Conquering the sophomore slump

How to find motivation when it seems impossible

A.J. Newth, Staff Writer

We live in a world where everything has a level of difficulty to it.

Whether it’s achieving good grades, applying for a dream job or just trying to get out of bed in the morning, everything can be a challenge.

Before college, I didn’t need motivation. I was determined and driven, but only because those around me pushed me to be. I had a set schedule of school, sports and work, with few decisions being made on my own. Even my first year at Quinnipiac University felt scheduled. Between Residential Life events, club and organization meetings, everyone around me seemed to be experiencing the same adjustment from high school to complete independence.

As a sophomore, life feels different. Motivation is no longer crowd-sourced by those around me. It feels like every person I know has their own goals and has figured out who they are and what they want to do in life. I know I’m not the only one who feels they’re falling behind.

I have always felt the pressure of expectations. Everyone around me seems to think I am capable of great things. However, those same people have never walked a day in my shoes.

Each person has their own unique struggles when it comes to staying motivated. Some choose to talk about the things that make their lives hard, while others choose to struggle silently. Nonetheless, everyone’s challenges look different, and it is impossible to understand the real world perspective of another person.

If you asked me two weeks ago how I was feeling about college, I would have laughed at you. I was struggling to get out of bed, eat three meals a day and drink enough water, let alone staying on track academically and with extracurriculars. The slight changes I have made to shift my focus towards my motivation had an incredible impact on my mental health and mindset.

There are many different ways to stay motivated. Some things I added into my lifestyle have been regular journaling, motivational podcasts on my walks to class, and a regular routine in the gym a few times a week. Health Direct, an online supplement retailer, recommends surrounding yourself with positive people, finding mentors and setting achievable goals. However, in college, setting an achievable goal can seem impossible when even the littlest things feel big.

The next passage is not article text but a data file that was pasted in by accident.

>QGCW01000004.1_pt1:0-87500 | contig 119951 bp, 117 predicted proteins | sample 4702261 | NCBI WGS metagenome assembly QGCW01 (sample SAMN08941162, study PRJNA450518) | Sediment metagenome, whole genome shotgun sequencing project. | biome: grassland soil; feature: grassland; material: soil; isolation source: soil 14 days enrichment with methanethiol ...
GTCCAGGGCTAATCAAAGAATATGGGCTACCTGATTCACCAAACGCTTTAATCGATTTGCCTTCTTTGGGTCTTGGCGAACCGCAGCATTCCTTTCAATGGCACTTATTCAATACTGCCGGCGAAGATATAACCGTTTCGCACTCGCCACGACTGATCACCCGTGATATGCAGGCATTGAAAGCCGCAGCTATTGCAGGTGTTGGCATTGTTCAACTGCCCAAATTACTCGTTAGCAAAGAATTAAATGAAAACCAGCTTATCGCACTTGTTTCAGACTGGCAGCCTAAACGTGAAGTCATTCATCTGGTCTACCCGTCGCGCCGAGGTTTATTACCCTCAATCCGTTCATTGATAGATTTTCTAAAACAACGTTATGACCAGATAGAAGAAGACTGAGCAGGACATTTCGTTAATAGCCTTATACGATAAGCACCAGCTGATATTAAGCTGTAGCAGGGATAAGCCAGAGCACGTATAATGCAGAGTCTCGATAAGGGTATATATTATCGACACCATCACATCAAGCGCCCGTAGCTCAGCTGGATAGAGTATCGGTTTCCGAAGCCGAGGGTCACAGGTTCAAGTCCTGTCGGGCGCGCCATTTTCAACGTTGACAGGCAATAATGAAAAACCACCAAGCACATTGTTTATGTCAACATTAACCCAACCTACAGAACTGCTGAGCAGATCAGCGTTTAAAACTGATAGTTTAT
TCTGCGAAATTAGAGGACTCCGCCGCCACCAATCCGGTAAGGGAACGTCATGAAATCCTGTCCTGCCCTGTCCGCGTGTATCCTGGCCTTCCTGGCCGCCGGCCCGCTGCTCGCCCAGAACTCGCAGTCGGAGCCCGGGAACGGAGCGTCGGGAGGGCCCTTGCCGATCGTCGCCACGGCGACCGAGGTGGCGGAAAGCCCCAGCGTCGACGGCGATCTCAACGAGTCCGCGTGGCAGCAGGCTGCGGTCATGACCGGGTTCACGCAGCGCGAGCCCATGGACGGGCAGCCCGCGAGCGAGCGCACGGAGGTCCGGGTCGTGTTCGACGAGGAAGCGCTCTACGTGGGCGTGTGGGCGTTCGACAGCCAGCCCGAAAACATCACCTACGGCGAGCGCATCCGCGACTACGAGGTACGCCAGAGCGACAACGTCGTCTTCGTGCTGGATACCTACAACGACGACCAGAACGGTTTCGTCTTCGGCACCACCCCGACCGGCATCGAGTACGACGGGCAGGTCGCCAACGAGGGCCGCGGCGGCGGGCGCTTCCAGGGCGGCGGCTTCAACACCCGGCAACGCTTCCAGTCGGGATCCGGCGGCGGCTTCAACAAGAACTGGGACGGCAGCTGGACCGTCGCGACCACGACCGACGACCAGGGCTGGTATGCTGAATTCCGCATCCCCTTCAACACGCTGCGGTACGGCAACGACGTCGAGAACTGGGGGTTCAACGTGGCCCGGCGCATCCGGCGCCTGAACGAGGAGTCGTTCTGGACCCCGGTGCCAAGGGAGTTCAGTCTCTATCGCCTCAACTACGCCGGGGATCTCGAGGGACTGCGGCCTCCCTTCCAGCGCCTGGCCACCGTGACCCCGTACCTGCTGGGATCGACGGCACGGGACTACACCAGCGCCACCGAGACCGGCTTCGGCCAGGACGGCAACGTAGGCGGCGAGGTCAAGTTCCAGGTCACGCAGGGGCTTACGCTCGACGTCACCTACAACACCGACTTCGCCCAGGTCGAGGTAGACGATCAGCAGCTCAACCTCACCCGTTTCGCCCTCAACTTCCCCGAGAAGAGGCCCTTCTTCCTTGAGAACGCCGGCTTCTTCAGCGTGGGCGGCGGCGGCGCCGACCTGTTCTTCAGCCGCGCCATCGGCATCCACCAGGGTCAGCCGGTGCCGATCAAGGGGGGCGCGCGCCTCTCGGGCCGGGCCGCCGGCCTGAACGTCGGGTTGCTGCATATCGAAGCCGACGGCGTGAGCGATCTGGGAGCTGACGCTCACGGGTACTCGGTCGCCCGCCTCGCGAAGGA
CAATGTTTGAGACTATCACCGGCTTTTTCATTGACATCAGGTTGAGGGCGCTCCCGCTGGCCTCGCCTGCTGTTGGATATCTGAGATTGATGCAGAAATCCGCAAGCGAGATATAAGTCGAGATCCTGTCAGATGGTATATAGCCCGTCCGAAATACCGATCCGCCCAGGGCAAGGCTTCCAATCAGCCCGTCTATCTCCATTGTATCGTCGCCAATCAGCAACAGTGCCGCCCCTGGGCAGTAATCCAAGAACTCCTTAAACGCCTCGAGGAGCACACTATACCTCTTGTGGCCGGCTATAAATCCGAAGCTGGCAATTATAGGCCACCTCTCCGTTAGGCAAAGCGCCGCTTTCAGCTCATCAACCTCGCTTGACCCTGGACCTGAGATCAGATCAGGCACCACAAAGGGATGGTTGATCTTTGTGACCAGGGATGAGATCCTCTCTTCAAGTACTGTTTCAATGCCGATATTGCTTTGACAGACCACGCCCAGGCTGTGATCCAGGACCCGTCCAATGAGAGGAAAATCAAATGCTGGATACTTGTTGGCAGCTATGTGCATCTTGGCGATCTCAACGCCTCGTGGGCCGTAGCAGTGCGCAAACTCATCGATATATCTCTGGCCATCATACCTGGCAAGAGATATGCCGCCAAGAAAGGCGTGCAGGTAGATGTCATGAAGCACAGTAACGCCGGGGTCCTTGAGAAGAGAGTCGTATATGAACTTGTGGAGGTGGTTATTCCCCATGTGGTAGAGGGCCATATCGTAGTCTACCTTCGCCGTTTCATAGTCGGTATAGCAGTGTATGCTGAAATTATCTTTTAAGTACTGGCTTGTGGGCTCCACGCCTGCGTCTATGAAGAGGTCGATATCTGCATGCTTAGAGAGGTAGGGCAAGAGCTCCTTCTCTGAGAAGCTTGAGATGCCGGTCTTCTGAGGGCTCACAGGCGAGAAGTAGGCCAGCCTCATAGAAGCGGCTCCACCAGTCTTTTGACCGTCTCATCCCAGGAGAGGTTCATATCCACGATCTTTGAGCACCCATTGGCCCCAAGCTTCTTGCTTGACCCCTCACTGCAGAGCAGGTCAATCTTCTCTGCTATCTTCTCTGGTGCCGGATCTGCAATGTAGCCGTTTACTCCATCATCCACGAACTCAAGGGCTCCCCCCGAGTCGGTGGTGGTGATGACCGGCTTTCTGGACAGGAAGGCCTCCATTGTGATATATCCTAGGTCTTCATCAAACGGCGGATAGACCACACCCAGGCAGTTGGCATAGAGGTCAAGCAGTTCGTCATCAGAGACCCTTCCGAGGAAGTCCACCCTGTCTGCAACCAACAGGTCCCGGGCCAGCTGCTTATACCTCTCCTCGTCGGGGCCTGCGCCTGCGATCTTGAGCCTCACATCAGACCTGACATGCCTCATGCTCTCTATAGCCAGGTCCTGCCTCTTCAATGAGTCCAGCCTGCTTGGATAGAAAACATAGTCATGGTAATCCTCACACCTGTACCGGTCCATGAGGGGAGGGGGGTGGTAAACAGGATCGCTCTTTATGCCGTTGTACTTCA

Staying motivated also helps with adaptability. As we respond to changes in our environment, shutting down and disengaging always seems like an easy way out. Motivation helps us to take corrective action through fluctuating circumstances and strengthens mental wellbeing. When mental health becomes difficult to manage, staying motivated feels like the last thing to focus on, however it can actually help through a depressive or anxious episode, according to Positive Psychology, an online mental health resource.

I am a firm believer that all goals are achievable with hard work. The most difficult part of working towards a goal is finding the incentive to do so. It is easy to be distracted by every aspect of life, from the media, to our families and even friendships. The toughest part of finding motivation is realizing that in order to be successful, you have to start putting yourself first.

Taking care of yourself is the pathway to fulfillment and high performance in work and in life. If you feel better about yourself and your goals, it is easier to be supportive of those around you, according to MSNBC. Staying motivated proves to be extremely difficult if you prioritize others over yourself, which is why it’s essential to find your own inspiration without the influence of others.

The best way to avoid lack of motivation is by giving yourself credit for the little things you achieve no matter how small. It’s also beneficial to be gentle with yourself and understand that some days are harder than others. Additional things to try include writing down positive experiences throughout the day, staying organized and asking for help when it’s needed, according to the Mental Health Foundation.

College can be very stressful, and there’s a lot of pressure to succeed in the eyes of those around us. The best way to find success is to define it ourselves. It’s crucial to find motivation in every aspect of life, especially when it seems like everyone else knows what’s best for you.

My advice to anyone struggling to find motivation, especially sophomores, is to lean onto the community around you. Even though college is the epitome of first-time independence for many people, it’s important to know that you are not alone. Also know that not every day needs to be a motivational day. It is okay to miss a class or sleep through a few alarms, breaks are necessary and well deserved.

At the end of the day, the only person who can really motivate us is ourselves. Take some time to discover what success means to you, set goals and push yourselves to achieve them. Life isn’t easy, but I believe through motivation, it’s possible to accomplish anything.